Time to write. This one’s probably self explanatory, especially in light of my reference to the funnel above. The basic idea is the more books you have to sell, the better off you are. Or to put it another way, what you don’t want to have happen is somebody reads your first book and they love it, but they grow frustrated because there’s nothing else from you out there. This is why, again, Johnny and Sean actually suggest pushing off the launch of your company and/or self-publishing enterprise until you have at least two titles. And in fact, that’s specifically why I am taking this long-runway approach with New Bayou Books. (It occurs to me now that I could’ve saved my whole Sunday afternoon by just including a link to Write. Publish. Repeat. and calling it good). Oh well.
I mentioned All Saints Day of the Dead earlier. I am exactly halfway through the second draft of that book now. And while there’s definitely some pressure in the fact that I’ve already announced the book, I’m sure my decision to delay the official launch until it’s done was the right one. If Tattoos and Tans were on sale now, I know damn well I’d be spending every available ounce of energy I have in marketing it. And that would only push the second book back that much further. Instead, I have a little bit of extra kind of social accountability to actually finish the second book, but I still have the time and space to put forward my best effort.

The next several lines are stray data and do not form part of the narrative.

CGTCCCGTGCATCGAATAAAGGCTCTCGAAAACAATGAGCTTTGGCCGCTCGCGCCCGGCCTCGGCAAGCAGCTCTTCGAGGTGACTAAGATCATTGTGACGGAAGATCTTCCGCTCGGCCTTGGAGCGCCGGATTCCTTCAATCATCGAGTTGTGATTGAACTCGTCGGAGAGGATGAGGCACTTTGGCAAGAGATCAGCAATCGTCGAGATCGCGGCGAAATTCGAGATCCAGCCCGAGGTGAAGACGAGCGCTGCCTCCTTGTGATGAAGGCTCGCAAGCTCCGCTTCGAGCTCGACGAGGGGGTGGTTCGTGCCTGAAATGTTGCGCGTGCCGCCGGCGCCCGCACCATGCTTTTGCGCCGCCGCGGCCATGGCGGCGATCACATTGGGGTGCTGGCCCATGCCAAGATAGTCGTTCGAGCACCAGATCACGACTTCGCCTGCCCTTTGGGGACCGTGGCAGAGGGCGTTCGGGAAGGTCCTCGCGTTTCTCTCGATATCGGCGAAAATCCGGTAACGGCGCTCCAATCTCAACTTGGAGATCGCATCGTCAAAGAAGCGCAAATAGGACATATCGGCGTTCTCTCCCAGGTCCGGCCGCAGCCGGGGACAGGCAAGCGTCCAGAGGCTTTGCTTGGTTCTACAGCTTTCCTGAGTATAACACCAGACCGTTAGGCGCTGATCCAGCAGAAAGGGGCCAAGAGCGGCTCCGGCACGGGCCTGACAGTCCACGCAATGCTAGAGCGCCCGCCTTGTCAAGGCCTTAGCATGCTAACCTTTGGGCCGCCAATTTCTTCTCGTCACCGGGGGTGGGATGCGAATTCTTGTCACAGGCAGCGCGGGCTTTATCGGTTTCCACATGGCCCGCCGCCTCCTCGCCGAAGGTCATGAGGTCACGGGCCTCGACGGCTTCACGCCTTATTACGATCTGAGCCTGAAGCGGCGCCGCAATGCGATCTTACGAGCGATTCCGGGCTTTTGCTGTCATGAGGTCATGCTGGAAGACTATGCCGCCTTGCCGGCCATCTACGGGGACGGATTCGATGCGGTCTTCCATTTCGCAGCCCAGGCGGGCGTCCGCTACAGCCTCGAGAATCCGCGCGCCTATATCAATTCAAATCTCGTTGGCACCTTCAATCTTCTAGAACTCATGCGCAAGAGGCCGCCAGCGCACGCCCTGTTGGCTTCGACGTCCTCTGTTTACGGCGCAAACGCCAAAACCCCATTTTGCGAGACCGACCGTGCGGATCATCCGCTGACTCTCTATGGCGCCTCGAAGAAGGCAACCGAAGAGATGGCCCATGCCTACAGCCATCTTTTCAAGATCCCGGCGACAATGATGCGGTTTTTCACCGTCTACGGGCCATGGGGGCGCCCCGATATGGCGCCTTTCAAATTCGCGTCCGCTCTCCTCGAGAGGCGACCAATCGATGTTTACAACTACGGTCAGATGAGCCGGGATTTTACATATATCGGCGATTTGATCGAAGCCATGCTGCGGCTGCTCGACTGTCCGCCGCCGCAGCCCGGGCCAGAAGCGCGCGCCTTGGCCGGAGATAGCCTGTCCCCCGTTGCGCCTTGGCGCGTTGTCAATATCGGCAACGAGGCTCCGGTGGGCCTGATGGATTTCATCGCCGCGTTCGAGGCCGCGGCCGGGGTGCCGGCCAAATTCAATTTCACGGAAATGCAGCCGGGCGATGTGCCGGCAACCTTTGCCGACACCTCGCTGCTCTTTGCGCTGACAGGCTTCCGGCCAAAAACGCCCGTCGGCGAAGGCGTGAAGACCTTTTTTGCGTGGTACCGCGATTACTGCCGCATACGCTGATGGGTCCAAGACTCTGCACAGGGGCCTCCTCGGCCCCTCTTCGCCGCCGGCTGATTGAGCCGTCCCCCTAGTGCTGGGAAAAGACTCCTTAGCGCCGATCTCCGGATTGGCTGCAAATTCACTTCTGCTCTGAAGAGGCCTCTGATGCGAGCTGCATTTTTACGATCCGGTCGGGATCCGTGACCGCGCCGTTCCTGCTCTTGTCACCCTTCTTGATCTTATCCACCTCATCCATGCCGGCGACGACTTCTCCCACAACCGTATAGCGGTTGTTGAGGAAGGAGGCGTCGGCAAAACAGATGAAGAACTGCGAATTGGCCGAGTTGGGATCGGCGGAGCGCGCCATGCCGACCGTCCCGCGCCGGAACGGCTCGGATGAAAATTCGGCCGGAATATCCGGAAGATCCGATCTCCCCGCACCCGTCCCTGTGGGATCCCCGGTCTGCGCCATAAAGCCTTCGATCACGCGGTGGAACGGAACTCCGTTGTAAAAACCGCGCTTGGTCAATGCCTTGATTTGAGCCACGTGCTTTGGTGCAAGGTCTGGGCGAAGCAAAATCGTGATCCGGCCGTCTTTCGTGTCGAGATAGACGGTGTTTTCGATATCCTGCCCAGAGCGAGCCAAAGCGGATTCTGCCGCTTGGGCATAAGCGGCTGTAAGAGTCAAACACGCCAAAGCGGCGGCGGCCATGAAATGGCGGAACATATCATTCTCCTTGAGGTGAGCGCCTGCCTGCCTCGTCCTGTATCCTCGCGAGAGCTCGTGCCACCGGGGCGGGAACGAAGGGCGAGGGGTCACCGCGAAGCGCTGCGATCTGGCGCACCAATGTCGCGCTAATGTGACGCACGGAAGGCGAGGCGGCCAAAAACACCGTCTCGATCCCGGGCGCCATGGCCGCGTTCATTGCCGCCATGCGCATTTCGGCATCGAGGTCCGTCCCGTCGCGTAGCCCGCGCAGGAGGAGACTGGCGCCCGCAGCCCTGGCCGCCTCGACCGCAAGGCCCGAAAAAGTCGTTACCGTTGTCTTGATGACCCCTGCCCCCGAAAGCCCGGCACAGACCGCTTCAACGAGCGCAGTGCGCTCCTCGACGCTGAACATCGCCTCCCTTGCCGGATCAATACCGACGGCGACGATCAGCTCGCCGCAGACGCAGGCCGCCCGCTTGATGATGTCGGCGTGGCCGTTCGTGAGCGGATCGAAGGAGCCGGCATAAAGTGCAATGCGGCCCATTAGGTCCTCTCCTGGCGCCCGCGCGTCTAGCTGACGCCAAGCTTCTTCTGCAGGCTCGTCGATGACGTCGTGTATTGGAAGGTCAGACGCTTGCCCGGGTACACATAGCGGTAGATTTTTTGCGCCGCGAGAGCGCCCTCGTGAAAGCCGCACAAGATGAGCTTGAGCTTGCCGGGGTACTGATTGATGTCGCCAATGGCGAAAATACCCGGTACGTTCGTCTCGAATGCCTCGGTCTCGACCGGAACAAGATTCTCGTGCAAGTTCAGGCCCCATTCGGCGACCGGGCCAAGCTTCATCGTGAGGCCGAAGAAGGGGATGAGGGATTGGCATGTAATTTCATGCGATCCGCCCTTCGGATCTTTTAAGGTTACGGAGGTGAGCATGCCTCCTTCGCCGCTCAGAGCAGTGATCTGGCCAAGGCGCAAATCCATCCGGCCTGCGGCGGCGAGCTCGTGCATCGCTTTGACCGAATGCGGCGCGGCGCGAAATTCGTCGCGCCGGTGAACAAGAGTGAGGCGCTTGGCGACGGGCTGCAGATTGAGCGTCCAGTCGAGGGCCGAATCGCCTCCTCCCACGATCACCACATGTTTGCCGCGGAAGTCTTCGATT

Of course, at some point soon I’m going to have to figure out how to sell two books and write a third one at the same time . . . so in that sense I am kicking the can down the road. But, fuck it, you know? At some point you either have to cross the bridge or burn the damn thing.
Time to gain confidence. On this front, trust me, I need all the time I can get. Let me just hit on two things to illustrate this point before I wrap this all up. The first point is a bit more ethereal. It’s simply this: there is no substitute for experience. Knowing how social media works and actually making a post and watching what happens are two different things. And only one of them offers confidence as a byproduct. I could apply this principle across the board for every little thing I’m doing for New Bayou Books. Every miniscule act, from hitting the “publish” button to buying ISBNs or getting an Employer Identification Number for the staff I’m planning to bring on board someday soon . . . it all contributes to a greater sense of confidence. The more I do, the more I feel like the badass entrepreneur I am grooming myself to be.
But how ‘bout a practical example? How about this blog? Are you listening to the audio? If you are, you’re hearing my voice, and let me just say–I’m sorry for it. A part of me is just glad I don’t have to be the one to listen to it. I’m okay at public speaking. Actually, on a few occasions I’ve totally crushed it. But on more than a few I have totally crumbled. Recording these blogs as podcasts for the past few weeks has made it clear to me that I have work to do in this department. I need practice–breathing from the diaphragm, swallowing the ums . . . and thorough that practice, I will build confidence.
And come October . . . I’ll be crushing this shit. And when I do, some poor bastard who’s digging into the archives listening to this post will say to himself, damn! Jason was right about giving yourself a long runway. That motherfucker was terrible!